Durham County

Local supplements push pay for first-year teachers above $40K. Is that ‘good money’?

State Superintendent of Public Instruction Mark Johnson speaks at a school choice rally held at the N.C. Museum of History on Jan. 23, 2018. Hundreds attended the rally where Johnson was one of the featured speakers.
State Superintendent of Public Instruction Mark Johnson speaks at a school choice rally held at the N.C. Museum of History on Jan. 23, 2018. Hundreds attended the rally where Johnson was one of the featured speakers. cseward@newsobserver.com

State Schools Superintendent Mark Johnson caught a lot of heat last week for his comment about $35,000 being “good money” for young teachers, but he undersold how much beginning teachers in some of the state’s wealthier school districts actually make.

When you include local supplements, some first-year teachers in area districts can easily pocket more than $40,000 a year.

That’s the case in Chapel Hill Carrboro-City Schools (CHCCS) where the local supplement is 16 percent — $5,600 — of a first-year teacher’s state pay of $35,000. So, when you combine the two, a first-year CHCCS teacher can earn $40,600 a year.

The pot is even sweeter for first-year teachers in CHCCS eligible for one-time signing bonuses. The district routinely offers bonuses ranging from $1,500-$2,000 for teachers in hard to fill disciplines such as math and science and those who teach in the Exceptional Children program.

In Durham Public Schools, where the supplement is 12.5 percent during the first 10 years on the job, a first-year teacher takes home an annual supplement of $4,375 to boost starting pay to $39,375.

And in Wake County, which also offers a very generous supplement, the starting salary for teachers climbs to $41,037.

Johnson’s comments were roundly criticized by those in the teaching profession who think educators in North Carolina by any measurement are underpaid.

“I was startled by the superintendent’s [Johnson] lack of empathy and concern for the heroic work teachers do every day,” said Durham Public Schools Board of Education member Natalie Beyer. “Clearly, he’s out of touch.”

Rani Dasi, chairwoman of the Chapel Hill-Carrboro school board, tweeted that Johnson “commented that $30K is ‘good money for people in their 20s’ I say maybe 25 years ago. This is why voting matters!”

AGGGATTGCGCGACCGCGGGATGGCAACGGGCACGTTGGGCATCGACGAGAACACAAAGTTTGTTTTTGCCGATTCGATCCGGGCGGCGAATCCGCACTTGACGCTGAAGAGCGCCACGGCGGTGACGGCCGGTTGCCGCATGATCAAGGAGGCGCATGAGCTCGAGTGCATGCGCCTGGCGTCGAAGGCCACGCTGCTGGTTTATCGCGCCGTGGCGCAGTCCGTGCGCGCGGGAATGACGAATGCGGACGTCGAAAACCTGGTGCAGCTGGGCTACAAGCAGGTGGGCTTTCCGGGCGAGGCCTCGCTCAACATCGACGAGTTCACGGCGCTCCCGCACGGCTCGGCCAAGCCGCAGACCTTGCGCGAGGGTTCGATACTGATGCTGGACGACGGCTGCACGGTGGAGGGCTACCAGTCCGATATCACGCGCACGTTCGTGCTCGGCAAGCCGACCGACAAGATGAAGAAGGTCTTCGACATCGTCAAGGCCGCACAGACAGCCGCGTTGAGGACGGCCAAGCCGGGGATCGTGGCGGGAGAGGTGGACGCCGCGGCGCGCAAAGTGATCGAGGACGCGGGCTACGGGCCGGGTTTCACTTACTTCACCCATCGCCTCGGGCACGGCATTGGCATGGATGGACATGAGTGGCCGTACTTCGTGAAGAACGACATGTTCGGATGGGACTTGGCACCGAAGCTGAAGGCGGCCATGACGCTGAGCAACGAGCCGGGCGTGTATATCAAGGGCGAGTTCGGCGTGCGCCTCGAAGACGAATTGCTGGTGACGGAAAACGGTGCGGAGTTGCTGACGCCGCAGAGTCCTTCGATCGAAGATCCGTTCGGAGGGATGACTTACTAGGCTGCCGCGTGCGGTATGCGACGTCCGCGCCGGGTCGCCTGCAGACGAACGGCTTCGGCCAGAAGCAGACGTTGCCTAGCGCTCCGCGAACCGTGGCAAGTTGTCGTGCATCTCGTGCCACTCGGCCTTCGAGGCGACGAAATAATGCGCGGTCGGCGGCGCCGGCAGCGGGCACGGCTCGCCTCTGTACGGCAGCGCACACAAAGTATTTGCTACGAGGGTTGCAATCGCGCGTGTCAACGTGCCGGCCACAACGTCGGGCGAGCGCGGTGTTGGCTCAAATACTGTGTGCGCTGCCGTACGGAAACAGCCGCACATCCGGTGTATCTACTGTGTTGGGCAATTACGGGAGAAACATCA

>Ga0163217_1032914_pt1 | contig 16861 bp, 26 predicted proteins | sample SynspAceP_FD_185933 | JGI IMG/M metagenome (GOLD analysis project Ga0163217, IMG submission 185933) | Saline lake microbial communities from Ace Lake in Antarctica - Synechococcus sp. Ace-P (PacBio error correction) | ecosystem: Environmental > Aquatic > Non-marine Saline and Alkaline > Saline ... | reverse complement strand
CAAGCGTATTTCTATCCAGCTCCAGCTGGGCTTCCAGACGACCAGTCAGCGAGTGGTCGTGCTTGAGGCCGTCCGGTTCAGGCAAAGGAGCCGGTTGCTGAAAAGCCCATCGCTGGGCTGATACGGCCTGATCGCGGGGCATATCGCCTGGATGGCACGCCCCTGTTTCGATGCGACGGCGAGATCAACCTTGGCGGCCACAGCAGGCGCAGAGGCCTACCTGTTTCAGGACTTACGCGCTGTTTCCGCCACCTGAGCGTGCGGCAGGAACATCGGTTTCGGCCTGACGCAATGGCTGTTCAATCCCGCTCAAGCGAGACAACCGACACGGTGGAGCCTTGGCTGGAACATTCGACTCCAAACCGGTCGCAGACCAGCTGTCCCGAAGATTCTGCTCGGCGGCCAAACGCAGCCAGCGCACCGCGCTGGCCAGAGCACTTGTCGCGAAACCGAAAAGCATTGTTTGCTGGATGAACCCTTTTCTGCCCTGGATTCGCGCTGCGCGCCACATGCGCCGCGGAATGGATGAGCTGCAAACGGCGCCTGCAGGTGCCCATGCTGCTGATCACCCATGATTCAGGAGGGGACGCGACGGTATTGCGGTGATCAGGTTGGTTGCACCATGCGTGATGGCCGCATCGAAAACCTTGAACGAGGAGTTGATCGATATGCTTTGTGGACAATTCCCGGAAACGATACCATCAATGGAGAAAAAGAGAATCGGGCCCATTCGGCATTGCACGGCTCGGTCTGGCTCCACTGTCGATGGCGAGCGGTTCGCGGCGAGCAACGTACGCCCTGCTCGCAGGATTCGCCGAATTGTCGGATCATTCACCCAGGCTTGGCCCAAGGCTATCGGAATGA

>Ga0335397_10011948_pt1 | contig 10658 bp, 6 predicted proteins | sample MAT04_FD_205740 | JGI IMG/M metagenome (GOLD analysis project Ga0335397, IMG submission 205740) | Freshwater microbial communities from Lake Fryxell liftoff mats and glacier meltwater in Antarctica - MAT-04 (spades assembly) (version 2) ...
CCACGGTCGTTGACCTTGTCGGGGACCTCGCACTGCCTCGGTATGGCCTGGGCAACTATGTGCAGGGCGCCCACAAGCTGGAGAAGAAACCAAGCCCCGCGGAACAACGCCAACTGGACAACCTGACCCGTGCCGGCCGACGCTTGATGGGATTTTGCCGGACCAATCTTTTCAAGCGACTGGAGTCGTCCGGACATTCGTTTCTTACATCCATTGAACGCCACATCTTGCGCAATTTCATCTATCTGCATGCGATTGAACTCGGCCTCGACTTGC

The comment also struck a nerve with Mark Jewell, president of the N.C. Association of Educators [NCAE], who did not invite Johnson to the teacher advocacy group’s annual upcoming convention in March. The snub broke a 48-year tradition of the NCAE president asking the state superintendent to attend the event.

Arasi Adkins, DPS’ assistant superintendent for human resources, said one has to consider the higher cost-of-living in school districts such as Durham and Chapel Hill-Carrboro, where she has also worked, when discussing whether teacher pay in North Carolina is adequate.

“It’s about the cost of living,” said Adkins.

Adkins said DPS uses a variety of strategies such selling recruits on the city of Durham’s rebirth to combat what is considered low teacher pay.

The school board’s recent decision to offer some teachers multi-year contracts in place of tenure, which state lawmakers ended in 2013, is also a part of that strategy as well as possible signing bonuses and teacher housing in the future.

Adkins said low teacher pay across the board in North Carolina makes recruitment difficult, especially as DPS goes after teachers from the northeastern part of the U.S. who are accustomed to pay higher than what’s usually available in this state.

Johnson made his comment about teacher pay last week during a question-and-answer session at the N.C. School Boards Association’s policy conference in Raleigh.

Graham Wilson, a spokesman for the superintendent, said later that Johnson was referring to 22-year-olds just out of college who work as teachers in some parts of the state. He pointed to how the median household income is at or below $35,000 a year in 17 of North Carolina’s 100 counties and that the median income is below $40,000 in 33 counties.

Todd LoFrese, the CHCCS assistant superintendent of support services, noted that the supplement provided by CHCCS is one of the more generous in the state and is driven by the district’s desire to recruit and retain the best teachers and because it costs more to live in Chapel Hill.

“Pay is a motivating factor for folks,” LoFrese said. “We want to do our best to attract the best and brightest teachers and keep them in our district. There’s probably a cost of living factor in there as well.”

Beyer said North Carolina needs to have a “larger conversation” about strategies to ensure educators make a living wage so they are not forced to take part-time jobs to make ends meet.

She noted that enrollment has declined in the state’s schools of education and worries that North Carolina will not have enough teachers if improvements are not made in pay and working conditions.

“Who will the district find to be in our classrooms?” Beyer asked. “We are incredibly worried about not having enough teachers.”

Greg Childress: 919-419-6645, @gchild6645

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